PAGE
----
Find out how hometowns across the United States are building their resilience to climate change. Two women who studied climate change science and policy in graduate school took a three-month road trip to find out what climate change adaptation looks like in the United States. They visited more than 30 communities preparing for climate change and documented what they learned in blogs and through media reports. This report describes six big lessons from the ongoing adaptation work they saw across the country.
This Synthesis Report summarizes the Fifth Assessment Report (AR5) of the Intergovernmental Panel on Climate Change (IPCC). This report distills, synthesizes, and integrates the key findings of the three IPCC Working Group contributions—The Physical Science Basis; Impacts, Adaptation, and Vulnerability; and Mitigation of Climate Change—to the AR5 for the benefit of decision makers in government, the private sector, and the general public. The report also includes findings from two Special Reports released in 2011: Renewable Energy Sources and Climate Change Mitigation and Managing the Risks of Extreme Events and Disasters to Advance Climate Change Adaptation. The Synthesis Report confirms that climate change caused by human activities is having impacts on ecosystems and human well-being across the U.S. and around the world.
A five-year effort by the California Department of Water Resources, this report presents the status and trends of California's water-dependent natural resources, water supplies, and agricultural, urban, and environmental water demands for a range of plausible future scenarios. Update 2013, as it is known, is designed to work in tandem and help implement the Governor’s Water Action Plan. At more than 3,500 pages, Update 2013 covers a variety of information, from detailed descriptions of current and potential regional and statewide water conditions to a “Roadmap For Action” intended to achieve desired benefits and outcomes.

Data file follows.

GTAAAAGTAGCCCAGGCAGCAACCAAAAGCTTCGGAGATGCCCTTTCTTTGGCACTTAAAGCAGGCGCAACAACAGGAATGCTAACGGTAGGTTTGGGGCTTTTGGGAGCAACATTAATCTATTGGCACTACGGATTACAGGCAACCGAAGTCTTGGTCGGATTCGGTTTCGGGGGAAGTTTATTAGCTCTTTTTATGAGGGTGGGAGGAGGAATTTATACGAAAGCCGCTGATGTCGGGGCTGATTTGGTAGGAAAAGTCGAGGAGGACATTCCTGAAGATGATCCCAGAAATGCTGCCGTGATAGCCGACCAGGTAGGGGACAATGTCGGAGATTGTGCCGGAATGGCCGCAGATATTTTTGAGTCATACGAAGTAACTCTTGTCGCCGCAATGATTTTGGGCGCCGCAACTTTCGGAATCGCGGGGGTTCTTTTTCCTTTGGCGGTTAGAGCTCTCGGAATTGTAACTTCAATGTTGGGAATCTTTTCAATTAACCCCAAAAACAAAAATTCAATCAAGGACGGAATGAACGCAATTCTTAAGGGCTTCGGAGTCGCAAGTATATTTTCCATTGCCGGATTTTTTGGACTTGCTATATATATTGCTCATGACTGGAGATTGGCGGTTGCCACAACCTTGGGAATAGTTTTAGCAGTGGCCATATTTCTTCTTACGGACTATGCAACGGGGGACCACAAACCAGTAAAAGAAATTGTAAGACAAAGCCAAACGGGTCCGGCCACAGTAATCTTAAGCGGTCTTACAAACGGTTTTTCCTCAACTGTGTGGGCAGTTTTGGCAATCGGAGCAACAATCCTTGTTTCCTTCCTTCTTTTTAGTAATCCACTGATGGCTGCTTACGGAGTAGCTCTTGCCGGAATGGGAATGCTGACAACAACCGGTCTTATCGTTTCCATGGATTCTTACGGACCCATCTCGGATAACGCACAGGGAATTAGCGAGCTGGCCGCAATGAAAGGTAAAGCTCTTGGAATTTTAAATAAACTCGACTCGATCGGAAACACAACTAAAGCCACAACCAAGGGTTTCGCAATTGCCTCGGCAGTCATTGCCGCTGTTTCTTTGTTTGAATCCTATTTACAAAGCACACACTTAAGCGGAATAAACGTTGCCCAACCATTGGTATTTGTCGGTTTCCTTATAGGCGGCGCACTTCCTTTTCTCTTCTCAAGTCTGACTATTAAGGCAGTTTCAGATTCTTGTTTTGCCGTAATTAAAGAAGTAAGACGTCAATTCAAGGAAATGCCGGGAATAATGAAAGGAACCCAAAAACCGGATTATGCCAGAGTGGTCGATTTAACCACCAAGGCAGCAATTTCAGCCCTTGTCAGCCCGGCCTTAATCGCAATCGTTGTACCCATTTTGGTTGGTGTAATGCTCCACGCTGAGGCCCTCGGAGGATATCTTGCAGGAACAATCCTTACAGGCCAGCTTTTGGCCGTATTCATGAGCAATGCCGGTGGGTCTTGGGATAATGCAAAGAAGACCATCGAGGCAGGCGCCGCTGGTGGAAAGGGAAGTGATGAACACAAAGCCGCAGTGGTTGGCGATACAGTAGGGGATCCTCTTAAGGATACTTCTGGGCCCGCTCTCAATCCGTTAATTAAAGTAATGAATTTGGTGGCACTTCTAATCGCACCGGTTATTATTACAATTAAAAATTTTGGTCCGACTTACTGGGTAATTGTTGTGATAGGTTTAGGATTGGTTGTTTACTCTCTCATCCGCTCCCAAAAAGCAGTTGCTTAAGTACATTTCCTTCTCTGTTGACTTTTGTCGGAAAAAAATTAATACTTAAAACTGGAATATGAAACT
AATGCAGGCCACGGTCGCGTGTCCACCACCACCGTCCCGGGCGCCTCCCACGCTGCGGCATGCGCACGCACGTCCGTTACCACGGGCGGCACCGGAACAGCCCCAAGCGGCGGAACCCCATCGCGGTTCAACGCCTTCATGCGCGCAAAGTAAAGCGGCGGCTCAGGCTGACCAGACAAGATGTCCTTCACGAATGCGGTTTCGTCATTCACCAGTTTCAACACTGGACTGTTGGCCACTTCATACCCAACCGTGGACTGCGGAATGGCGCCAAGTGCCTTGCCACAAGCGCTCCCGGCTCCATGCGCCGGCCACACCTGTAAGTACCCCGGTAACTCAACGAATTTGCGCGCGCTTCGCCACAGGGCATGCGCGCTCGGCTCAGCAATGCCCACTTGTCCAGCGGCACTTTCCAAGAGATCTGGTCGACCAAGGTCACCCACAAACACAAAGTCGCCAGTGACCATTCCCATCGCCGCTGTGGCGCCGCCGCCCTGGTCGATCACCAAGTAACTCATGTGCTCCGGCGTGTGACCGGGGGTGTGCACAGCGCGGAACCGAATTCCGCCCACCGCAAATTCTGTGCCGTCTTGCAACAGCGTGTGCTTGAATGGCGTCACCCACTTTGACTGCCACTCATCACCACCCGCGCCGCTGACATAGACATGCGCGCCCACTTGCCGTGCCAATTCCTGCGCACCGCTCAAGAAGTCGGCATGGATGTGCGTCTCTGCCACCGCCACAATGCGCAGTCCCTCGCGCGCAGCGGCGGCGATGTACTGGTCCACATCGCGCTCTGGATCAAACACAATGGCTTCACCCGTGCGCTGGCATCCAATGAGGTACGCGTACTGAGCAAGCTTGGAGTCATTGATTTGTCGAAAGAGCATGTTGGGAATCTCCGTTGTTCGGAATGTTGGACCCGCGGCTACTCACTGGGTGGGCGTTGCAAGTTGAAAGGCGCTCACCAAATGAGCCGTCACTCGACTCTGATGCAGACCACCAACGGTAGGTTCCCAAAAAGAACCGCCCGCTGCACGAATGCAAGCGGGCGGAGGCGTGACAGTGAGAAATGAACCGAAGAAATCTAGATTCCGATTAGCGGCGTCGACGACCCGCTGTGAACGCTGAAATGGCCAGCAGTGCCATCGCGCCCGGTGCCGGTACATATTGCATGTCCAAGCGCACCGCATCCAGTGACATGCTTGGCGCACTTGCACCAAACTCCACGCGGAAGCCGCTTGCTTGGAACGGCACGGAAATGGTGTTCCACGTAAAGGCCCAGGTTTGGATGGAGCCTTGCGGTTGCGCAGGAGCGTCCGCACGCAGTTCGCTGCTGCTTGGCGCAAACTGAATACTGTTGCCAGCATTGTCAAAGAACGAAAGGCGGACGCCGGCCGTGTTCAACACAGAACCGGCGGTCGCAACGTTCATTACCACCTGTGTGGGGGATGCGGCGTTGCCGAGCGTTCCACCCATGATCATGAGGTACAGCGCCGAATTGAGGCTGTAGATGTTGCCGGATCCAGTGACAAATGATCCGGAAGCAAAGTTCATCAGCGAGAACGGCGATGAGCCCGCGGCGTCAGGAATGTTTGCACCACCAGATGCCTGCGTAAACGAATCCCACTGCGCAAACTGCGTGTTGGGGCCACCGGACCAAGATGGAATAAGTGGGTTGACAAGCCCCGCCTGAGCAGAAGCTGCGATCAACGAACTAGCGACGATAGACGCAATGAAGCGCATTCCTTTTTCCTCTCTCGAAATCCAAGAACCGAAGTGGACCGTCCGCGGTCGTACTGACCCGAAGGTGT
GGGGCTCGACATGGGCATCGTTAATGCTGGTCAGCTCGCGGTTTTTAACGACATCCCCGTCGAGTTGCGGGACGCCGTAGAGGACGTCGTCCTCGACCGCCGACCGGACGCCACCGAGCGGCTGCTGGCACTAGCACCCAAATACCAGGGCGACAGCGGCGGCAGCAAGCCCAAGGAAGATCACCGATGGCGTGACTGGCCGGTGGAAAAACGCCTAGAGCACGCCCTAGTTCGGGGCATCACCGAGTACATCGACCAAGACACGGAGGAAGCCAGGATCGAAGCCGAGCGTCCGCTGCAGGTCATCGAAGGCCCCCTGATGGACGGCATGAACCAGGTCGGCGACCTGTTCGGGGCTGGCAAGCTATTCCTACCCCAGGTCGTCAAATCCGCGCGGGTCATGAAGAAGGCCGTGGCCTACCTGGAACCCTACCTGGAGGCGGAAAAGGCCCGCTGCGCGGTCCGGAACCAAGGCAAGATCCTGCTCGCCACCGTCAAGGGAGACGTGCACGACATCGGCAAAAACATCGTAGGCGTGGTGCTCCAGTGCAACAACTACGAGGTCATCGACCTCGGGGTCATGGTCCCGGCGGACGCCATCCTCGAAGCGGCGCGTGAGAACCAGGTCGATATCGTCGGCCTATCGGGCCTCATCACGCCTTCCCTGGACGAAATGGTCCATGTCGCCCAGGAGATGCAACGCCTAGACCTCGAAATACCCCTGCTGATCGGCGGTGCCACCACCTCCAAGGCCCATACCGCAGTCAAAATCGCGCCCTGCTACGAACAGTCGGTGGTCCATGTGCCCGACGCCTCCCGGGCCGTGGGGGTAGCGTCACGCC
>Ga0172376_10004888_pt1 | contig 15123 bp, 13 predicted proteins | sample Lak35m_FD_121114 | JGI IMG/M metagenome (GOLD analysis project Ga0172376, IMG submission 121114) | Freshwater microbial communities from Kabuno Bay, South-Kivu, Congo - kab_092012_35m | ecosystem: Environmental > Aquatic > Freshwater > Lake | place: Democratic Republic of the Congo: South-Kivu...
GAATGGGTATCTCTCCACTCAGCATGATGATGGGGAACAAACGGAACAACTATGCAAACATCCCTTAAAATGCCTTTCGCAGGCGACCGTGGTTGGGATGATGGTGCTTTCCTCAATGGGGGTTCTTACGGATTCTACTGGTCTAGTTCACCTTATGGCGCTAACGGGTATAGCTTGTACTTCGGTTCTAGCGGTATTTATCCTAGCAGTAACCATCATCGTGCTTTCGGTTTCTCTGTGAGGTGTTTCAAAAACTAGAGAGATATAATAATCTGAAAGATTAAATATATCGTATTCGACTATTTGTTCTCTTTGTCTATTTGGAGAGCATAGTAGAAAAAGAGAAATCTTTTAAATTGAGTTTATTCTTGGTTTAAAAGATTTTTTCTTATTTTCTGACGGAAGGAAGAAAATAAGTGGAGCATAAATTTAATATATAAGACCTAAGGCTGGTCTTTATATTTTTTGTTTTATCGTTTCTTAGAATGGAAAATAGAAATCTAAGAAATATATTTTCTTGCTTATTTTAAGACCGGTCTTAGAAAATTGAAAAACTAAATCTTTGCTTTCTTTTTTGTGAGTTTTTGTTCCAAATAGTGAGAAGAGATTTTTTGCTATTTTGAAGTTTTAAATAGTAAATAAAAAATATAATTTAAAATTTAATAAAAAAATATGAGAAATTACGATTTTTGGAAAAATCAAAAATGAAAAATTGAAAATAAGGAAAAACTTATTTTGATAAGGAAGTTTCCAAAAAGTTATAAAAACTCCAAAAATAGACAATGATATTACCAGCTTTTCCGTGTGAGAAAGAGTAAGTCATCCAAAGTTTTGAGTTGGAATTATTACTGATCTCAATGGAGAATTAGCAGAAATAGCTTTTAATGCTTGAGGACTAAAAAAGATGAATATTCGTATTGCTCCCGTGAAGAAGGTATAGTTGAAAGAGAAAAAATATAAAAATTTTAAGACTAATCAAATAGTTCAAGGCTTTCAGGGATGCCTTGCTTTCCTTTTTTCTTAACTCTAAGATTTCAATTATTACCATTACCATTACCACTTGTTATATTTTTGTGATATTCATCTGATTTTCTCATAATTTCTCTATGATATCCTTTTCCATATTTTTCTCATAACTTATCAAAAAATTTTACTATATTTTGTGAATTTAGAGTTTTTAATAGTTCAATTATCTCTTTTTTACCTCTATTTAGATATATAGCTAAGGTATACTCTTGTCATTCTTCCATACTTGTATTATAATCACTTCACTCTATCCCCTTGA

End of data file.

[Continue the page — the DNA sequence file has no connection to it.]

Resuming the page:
This plan—an update to the 2009 California Climate Adaptation Strategy—augments previously identified strategies in light of advances in climate science and risk management options.
The National Climate Assessment assesses the science of climate change and its impacts across the United States, now and throughout this century. It documents climate change-related impacts and responses for various sectors and regions, with the goal of better informing public and private decision making at all levels.
The assessment draws from a large body of scientific peer-reviewed research, technical input reports, and other publicly available sources; all sources meet the standards of the Information Quality Act. The report was extensively reviewed by the public and experts, including a panel of the National Academy of Sciences, the 13 federal agencies of the U.S. Global Change Research Program, and the Federal Committee on Environment, Natural Resources, and Sustainability.
As the climate changes, critical challenges face water managers, farmers, public agencies, and conservationists in the Colorado River Basin. This report by Carpe Diem West, in partnership with the Center for Natural Resources and Environmental Policy at the University of Montana, documents the concerns of some Colorado River thought leaders and their ideas about potential solutions and paths ahead.
The Intergovernmental Panel on Climate Change (IPCC) Working Group II's contribution to the Fifth Assessment Report (AR5) relates to climate impacts, adaptation, and vulnerability. A Summary for Policymakers and the underlying scientific and technical assessment are also available.
This report, the first of its kind for the City of Grand Rapids, outlines the condition of the city's climate resiliency and offers recommendations for how it can both impact and adapt to climate change. The report's goal is to both spur a larger community conversation around processes that will enable Grand Rapids to become a more climate-resilient city and to spur many specific short- and near-term projects, policies, programs, and plans to mitigate the effects of climate change. The report documents projected local climate changes, their potential negative impact to low-income families, and outlines small near-term solutions that the city can make to curb or adapt to climate change. Recommendations include investing in green space and improving the city's tree canopy, improving the city's energy autonomy, and implementing green street infrastructure materials and maintenance techniques.